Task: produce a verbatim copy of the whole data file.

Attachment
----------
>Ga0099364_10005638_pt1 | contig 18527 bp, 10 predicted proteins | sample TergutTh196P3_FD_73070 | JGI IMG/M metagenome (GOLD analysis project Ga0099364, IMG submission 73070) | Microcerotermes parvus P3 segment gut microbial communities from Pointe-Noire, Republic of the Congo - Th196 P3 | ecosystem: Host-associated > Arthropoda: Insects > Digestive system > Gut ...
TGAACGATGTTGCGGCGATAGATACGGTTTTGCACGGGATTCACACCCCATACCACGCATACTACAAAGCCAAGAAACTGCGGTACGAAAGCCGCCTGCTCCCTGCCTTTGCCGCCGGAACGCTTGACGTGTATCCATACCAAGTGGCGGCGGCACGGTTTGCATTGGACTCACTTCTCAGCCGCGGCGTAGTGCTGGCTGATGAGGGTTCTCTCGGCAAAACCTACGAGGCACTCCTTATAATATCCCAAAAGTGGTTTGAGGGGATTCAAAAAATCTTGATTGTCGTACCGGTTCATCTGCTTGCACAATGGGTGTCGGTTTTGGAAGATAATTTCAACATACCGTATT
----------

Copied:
>Ga0099364_10005638_pt1 | contig 18527 bp, 10 predicted proteins | sample TergutTh196P3_FD_73070 | JGI IMG/M metagenome (GOLD analysis project Ga0099364, IMG submission 73070) | Microcerotermes parvus P3 segment gut microbial communities from Pointe-Noire, Republic of the Congo - Th196 P3 | ecosystem: Host-associated > Arthropoda: Insects > Digestive system > Gut ...
TGAACGATGTTGCGGCGATAGATACGGTTTTGCACGGGATTCACACCCCATACCACGCATACTACAAAGCCAAGAAACTGCGGTACGAAAGCCGCCTGCTCCCTGCCTTTGCCGCCGGAACGCTTGACGTGTATCCATACCAAGTGGCGGCGGCACGGTTTGCATTGGACTCACTTCTCAGCCGCGGCGTAGTGCTGGCTGATGAGGGTTCTCTCGGCAAAACCTACGAGGCACTCCTTATAATATCCCAAAAGTGGTTTGAGGGGATTCAAAAAATCTTGATTGTCGTACCGGTTCATCTGCTTGCACAATGGGTGTCGGTTTTGGAAGATAATTTCAACATACCGTATT